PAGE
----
Development authorities play key roles in real estate and business recruitment in Georgia, issuing lucrative incentives often with little oversight. Their boards are typically appointed by elected leaders and tend to be made up of well-connected business or political figures.
Legislators have long tried and failed to reform development authorities.
“The development authorities and the bond lawyers, and very successful business entities, like the system as it exists today and feel like it’s working and change is not necessary,” Oliver said.
Under Georgia law, members of development authorities in the state’s four most-populous counties can be paid a per diem or stipend for their service. But Fulton’s is the only development authority that does.
Oliver’s first bill would cap per diem payments available to members of large development authorities at the amount of money General Assembly members make annually — which as of now is $16,200. It also would give ethics boards at the state or local level the power to investigate.
Critics have long chastised Fulton’s authority as a rubberstamp that gives developers huge tax breaks to build in red-hot real estate markets like Midtown or along the Beltline.
“There’s not a lot of sunshine on these transactions,” Oliver said.
The AJC investigation showed a former chairman, Bob Shaw, received more than $1 million in combined stipend and salary payments over a 10-year period. Two other former members, Walter Metze and Samuel Jolley Jr., received more than $100,000 each. The AJC investigation found the three were at times paid multiple per diems per day.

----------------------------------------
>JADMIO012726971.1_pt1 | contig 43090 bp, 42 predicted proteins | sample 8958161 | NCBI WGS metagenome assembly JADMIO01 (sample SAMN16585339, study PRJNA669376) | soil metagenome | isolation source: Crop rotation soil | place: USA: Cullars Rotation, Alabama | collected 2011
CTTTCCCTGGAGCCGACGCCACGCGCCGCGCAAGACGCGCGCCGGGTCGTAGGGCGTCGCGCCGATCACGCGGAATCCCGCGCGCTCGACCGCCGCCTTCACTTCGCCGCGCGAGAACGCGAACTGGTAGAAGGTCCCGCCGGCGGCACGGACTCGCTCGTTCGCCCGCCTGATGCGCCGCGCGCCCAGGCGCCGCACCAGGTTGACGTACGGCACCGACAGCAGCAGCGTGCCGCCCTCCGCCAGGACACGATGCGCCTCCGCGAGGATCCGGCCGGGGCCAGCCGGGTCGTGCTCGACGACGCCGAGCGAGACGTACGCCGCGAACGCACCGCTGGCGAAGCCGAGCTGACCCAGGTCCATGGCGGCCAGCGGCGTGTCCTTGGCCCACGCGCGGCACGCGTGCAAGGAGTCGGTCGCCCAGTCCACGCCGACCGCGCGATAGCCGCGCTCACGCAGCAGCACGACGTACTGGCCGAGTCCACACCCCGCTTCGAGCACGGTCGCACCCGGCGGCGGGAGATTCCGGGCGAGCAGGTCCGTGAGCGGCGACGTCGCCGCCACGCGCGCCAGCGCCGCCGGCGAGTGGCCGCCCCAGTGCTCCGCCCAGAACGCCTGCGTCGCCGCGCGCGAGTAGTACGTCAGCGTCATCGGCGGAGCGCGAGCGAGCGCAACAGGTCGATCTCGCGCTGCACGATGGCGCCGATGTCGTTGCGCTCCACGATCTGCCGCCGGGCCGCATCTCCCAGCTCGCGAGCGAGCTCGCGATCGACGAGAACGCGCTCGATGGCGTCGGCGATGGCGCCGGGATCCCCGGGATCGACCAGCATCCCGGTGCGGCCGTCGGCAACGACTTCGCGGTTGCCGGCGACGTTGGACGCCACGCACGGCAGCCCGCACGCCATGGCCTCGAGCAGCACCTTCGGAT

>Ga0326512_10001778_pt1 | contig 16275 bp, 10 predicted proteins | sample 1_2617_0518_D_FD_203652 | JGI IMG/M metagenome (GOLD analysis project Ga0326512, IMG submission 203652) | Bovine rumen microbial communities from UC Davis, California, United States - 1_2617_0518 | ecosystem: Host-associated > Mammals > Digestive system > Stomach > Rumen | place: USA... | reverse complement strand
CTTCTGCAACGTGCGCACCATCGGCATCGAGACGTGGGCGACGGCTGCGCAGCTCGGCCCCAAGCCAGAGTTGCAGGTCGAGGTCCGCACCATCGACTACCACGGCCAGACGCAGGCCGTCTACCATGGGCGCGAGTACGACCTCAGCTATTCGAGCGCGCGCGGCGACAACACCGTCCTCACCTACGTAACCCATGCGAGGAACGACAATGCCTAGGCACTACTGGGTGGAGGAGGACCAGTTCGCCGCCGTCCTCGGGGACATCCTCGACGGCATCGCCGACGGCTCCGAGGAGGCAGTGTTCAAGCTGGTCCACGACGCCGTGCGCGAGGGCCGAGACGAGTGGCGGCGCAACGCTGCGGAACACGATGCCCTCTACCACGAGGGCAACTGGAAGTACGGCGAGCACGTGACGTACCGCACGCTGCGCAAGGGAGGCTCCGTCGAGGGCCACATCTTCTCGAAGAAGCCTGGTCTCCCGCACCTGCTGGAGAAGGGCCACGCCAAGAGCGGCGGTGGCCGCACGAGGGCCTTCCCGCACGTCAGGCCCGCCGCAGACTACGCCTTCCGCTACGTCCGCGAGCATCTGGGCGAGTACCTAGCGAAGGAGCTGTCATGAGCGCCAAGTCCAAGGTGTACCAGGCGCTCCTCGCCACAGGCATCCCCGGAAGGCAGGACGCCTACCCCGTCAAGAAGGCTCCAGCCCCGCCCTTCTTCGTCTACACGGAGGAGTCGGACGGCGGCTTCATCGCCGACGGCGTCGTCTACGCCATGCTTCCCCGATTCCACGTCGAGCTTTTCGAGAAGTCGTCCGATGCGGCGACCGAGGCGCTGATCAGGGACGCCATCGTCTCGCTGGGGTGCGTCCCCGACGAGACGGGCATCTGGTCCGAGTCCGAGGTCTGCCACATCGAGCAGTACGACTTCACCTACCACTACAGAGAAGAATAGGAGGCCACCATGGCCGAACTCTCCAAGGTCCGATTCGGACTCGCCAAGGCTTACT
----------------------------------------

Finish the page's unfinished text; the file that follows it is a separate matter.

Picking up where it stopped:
These payouts were happening despite no evidence that per diem rates were even authorized as required by law, the Fulton County Commission later found.
Oliver’s secondbill would allow local governments, include school systems, to object to annexations because it would hurt residents financially. Annexation fights have landed in court, which she said wastes time and money.
The Fulton authority has undergone a massive amount of change during the last several months.
The board under new chairman, Michel “Marty” Turpeau, tightened internal controls. The county commission, meanwhile, has appointed five new representatives to the nine-member board.
Two of those new members represent the Atlanta and Fulton school systems following an amendment last year to the authority’s bylaws. This move, long asked for by schools officials, is aimed at giving a voice to the school systems, which fund about half the value of tax incentives granted by Fulton authority and previously had no say.
Sarah-Elizabeth Langford, the authority’s new interim executive director, has marching orders to help smaller businesses and poorer areas of Fulton.
Oliver said she had lunch with Turpeau and they discussed reform to the agency.
“I was encouraged by his intent and I’ve also been encouraged by what he’s done since that lunch ... I believe they’ve set a more appropriate guardrails about per diems,” she said. She added that she’s glad to see the authority actually reject proposals from developers.
Still, Oliver said taxpayers aren’t benefitting from development authority deals because developers are running the show.
“They are more active, aggressive and approach their development proposals with a sense of entitlement,” she said.
Oliver said she has been talking to Republican lawmakers and feels good about getting bipartisan support for the bills.
Ben Brasch is the reporter tasked with keeping Fulton County government accountable. The Florida native moved to Atlanta for a job with The AJC. If there's something important to you going on in Fulton, he wants to know about it. Help him better metro Atlanta by dropping a line, anonymously or otherwise.